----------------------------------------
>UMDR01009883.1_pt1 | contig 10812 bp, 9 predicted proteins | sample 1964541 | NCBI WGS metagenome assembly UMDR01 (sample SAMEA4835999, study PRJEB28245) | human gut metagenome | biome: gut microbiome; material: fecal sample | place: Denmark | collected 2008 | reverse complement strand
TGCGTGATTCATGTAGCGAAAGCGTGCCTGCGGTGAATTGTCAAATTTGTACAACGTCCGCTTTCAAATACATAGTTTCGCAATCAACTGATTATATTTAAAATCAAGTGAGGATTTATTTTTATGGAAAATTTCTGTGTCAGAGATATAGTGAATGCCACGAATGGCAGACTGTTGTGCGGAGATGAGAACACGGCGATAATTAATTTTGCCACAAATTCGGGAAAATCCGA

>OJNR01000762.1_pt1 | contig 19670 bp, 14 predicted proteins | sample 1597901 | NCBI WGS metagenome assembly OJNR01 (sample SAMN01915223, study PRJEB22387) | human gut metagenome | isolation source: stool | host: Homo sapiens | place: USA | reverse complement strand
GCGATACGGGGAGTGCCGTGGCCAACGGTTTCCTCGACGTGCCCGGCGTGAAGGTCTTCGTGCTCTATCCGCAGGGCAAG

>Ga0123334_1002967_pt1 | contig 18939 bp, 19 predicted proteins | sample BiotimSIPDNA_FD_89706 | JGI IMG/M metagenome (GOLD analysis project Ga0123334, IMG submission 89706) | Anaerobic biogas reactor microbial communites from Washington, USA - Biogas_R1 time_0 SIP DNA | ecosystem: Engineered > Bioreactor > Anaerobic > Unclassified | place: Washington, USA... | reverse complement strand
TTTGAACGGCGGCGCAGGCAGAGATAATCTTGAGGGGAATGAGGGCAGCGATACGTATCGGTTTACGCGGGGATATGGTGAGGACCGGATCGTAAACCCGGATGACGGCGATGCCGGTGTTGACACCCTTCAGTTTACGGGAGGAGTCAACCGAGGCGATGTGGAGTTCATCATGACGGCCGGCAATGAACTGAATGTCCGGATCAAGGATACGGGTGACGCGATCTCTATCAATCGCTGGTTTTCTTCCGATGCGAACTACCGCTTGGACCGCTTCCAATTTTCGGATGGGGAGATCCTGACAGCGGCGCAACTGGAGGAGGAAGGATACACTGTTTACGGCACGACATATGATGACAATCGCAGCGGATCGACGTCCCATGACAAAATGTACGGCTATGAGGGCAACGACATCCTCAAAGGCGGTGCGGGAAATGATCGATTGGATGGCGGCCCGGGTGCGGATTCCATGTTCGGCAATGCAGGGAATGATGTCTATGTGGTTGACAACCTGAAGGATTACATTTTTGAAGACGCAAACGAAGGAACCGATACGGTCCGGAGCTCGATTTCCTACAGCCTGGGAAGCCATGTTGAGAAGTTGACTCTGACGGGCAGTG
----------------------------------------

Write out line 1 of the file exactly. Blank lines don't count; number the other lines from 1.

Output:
>UMDR01009883.1_pt1 | contig 10812 bp, 9 predicted proteins | sample 1964541 | NCBI WGS metagenome assembly UMDR01 (sample SAMEA4835999, study PRJEB28245) | human gut metagenome | biome: gut microbiome; material: fecal sample | place: Denmark | collected 2008 | reverse complement strand